Happy 2014 Islandistas! What better way to start the new year than with the positivity of a feel-good feature? In our Holiday 2013 print edition, we highlighted some very charitable chicks – Tracey Worme, Dr Madhuvanti ‘Maddy’ Murphy and Kelly Gibson, the founders and trustees of Charity Chicks Barbados.
There was so much more that they had to say that couldn’t fit on just two pages and it was fascinating – about work-life-charity balance, about their big plans for 2014 and what motivates them in their charitable so we’ve decided to kick off 2014 with a bit more from our interview with the Charity Chicks!
Islandista: How did you decide to start the Charity Chicks?
CCB: The Tickled Pink event was actually established before the Charity Chicks; Kelly’s mother is a breast cancer survivor; she decided to host a small fundraising event in her honour; Tracey offered assistance in planning the event, and Maddy and a few other close girlfriends joined the initiative. Working together, the initial idea evolved into Tickled Pink, which has been the Charity Chicks’ main fundraising event to date. Tickled Pink’s concept focuses on a glamorous ‘ladies’ night out’, with elegant décor, fantastic food, delicious cocktails and plenty of dancing! We focus on unique details that bring a fresh perspective to each event. We also have an incredible corps of male volunteers, affectionately known as the Men in Pink, who help us manage the event’s logistics, including serving food, bartending and managing our Tickled Pink Raffle, which has raised $6,000-$11,000 each event.
Islandista: What was your first fund-raising event?
CCB: Our first fundraising event was held in November 2010 in honour of The Gift Foundation, a charity established by Gail Skeete to provide support to women undergoing treatment for breast cancer. The Gift Foundation provides two bras and the necessary prosthesis to each woman assisted. We donated $22,700 to The Gift Foundation. Gail provided the Charity Chicks with great inspiration; unfortunately she passed away in late 2012, but we continue to support The Gift Foundation, currently managed by Gail’s daughter, Loralie Seymour, and draw motivation from her incredible example.
Islandista: What was that experience like?
CCB: Incredibly challenging and rewarding! Planning and executing an event of Tickled Pink’s calibre takes a lot of resourcefulness and imagination, not to mention hands-on hard work! After our first event, a few of our original members decided not to continue with the commitment, but the three of us have a shared faith in the impact Charity Chicks can have within our community and made the decision to grow the organization.
Islandista: What has been your biggest challenge in running Charity Chicks?
CCB: There are a handful of larger charities that maintain a permanent presence in the spotlight – but there are so many wonderful, smaller organizations, run by dedicated individuals, who are effecting great change in our community. Our goal is to help those organizations by raising awareness of their cause, identifying ways the community can provide support and encouraging that participation, whether it is through fundraising, donations or volunteerism. We keep a constant ear to the ground to discover these charities and initiatives, but have found it much harder to do so than we thought – we encourage organizations to add us to their mailing lists at firstname.lastname@example.org and keep us up to date on what they’re doing. We have well over 1,000 members looking to help! By expanding the breadth of charities in our network, we help those members find the cause that is most meaningful to them.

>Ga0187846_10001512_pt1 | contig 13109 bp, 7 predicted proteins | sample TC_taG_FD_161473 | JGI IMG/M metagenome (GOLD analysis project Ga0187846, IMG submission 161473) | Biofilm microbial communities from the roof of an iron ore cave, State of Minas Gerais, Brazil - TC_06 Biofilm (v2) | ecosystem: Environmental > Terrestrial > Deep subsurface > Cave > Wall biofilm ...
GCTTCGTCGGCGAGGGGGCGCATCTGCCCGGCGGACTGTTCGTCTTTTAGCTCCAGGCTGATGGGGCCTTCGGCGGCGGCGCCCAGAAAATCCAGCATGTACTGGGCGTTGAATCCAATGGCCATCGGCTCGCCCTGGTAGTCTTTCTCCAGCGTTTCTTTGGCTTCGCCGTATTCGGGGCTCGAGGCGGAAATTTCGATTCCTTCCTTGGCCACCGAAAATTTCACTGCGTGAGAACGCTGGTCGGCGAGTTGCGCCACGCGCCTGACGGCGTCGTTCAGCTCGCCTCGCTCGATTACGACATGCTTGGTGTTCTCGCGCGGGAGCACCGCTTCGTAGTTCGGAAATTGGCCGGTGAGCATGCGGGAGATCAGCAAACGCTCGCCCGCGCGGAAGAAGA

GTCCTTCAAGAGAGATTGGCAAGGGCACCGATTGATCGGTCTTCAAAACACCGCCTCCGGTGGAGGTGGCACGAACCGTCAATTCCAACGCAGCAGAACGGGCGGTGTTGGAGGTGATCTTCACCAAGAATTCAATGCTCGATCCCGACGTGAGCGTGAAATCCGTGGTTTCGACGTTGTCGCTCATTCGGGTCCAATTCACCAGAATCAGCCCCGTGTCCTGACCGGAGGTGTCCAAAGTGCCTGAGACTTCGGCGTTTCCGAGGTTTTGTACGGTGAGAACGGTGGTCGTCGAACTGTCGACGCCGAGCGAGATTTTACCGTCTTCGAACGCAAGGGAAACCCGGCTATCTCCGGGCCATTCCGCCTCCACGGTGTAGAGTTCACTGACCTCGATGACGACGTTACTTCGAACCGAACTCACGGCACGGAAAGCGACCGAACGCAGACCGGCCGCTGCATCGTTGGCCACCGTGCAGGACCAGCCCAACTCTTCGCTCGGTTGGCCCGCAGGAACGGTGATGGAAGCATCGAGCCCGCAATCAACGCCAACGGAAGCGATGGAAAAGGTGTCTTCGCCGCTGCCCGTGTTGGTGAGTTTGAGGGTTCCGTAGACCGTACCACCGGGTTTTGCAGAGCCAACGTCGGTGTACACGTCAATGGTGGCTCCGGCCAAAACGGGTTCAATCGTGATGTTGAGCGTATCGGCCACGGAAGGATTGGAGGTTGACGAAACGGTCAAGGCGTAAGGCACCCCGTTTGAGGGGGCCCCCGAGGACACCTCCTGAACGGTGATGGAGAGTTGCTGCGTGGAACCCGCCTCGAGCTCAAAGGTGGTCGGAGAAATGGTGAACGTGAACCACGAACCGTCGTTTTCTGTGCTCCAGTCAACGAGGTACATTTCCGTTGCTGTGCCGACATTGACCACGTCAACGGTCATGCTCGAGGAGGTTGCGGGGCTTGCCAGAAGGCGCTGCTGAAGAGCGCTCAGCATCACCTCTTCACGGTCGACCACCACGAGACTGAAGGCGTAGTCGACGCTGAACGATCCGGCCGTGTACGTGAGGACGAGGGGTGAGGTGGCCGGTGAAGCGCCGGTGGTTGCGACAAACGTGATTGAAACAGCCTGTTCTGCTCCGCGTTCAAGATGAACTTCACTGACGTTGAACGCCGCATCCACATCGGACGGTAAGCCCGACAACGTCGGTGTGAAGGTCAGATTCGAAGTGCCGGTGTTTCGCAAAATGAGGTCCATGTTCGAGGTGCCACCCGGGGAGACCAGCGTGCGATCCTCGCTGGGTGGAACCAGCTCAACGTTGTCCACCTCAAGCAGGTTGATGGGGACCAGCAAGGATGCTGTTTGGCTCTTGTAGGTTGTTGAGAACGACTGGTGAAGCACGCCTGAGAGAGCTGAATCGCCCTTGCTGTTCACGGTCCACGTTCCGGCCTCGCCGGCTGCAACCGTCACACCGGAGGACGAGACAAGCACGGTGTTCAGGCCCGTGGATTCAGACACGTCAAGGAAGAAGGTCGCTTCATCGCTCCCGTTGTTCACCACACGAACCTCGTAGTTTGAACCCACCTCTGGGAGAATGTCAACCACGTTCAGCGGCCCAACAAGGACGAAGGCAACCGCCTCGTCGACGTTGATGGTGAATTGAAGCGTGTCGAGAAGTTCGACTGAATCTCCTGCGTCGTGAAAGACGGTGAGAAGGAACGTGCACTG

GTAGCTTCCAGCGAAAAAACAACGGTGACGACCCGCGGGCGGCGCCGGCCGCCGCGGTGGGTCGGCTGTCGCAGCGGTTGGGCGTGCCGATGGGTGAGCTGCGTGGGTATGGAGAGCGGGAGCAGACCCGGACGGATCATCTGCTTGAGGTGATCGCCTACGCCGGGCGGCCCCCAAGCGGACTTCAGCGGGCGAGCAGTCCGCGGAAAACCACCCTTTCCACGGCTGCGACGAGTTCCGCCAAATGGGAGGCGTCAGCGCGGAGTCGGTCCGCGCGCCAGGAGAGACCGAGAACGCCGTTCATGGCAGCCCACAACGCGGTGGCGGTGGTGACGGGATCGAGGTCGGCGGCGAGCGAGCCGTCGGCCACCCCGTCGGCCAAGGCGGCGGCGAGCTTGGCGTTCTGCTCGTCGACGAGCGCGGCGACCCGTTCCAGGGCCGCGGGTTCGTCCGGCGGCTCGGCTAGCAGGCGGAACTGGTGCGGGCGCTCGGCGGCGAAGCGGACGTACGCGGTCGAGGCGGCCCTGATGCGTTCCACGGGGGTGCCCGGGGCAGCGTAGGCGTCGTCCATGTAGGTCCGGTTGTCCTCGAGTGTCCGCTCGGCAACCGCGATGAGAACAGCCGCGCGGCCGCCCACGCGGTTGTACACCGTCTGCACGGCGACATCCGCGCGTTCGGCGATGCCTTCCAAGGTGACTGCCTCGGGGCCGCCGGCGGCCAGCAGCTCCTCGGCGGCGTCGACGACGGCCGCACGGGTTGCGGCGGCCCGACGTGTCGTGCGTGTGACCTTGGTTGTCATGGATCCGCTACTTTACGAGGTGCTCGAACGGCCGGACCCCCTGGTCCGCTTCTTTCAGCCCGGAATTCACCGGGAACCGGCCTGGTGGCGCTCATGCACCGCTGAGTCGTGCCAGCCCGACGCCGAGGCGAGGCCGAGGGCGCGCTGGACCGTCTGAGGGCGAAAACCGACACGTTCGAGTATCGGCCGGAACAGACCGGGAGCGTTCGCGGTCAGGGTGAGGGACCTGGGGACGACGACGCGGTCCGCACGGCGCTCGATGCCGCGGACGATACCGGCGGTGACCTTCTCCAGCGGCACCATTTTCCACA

Islandista: Tell me about some of your greatest/most rewarding moments in running Charity Chicks?
Tracey: There are moments at each of our events – from the cocktail parties to our volunteer initiatives such as our beach clean ups – when I stop and observe how much fun people are having coming together and effecting positive change in our community. I love when I’m at one of our events and there is a sea of new faces to meet – it means our message has reached beyond our immediate circle of family and friends and we are making important connections between members of our community. It is only by working together that we strengthen our community at large. Specifically, when we met with Gail Skeete to present her with our donation check – the culmination of the proverbial blood, sweat and tears put into our first event, not to mention our hearts – that is a moment I will never forget, and continues to inspire me.
Maddy: Giving our very first fundraising cheque to Gail Skeete for the Gift Foundation, the emotions all around were overwhelming; that will always be an amazing moment. Also, the day my older son came into the kitchen to ask me when he would be eligible to be a Man in Pink; both of my children participate in the volunteer and set-up activities for our events, and the fact that he wanted to participate more was the essence of what we’re trying to achieve (he’s our very first Teen in Pink!).
Kelly: As Tracey and Maddy mentioned, the most rewarding moment was handing over our first fundraising check to Gail and seeing her heart felt gratitude for our efforts. Gail was such an inspiring women and it was a great honour to throw a fundraising party that coincided with the 10th year anniversary of the Gift Foundation. This will forever hold a special place in my heart. Also along the same lines as Maddy, my 5 year old always asks when she can be a Charity Chick! I tell her she already is, as she helps me behind the scenes preparing for our fundraising efforts as well as participating in volunteer activities. It is rewarding to see that she is already compassionate about helping others. I believe through our passion that we are inspiring and motivating our family and peers to come together to give to those in need.
Islandista: How do you decide which charitable causes to donate to/support each year?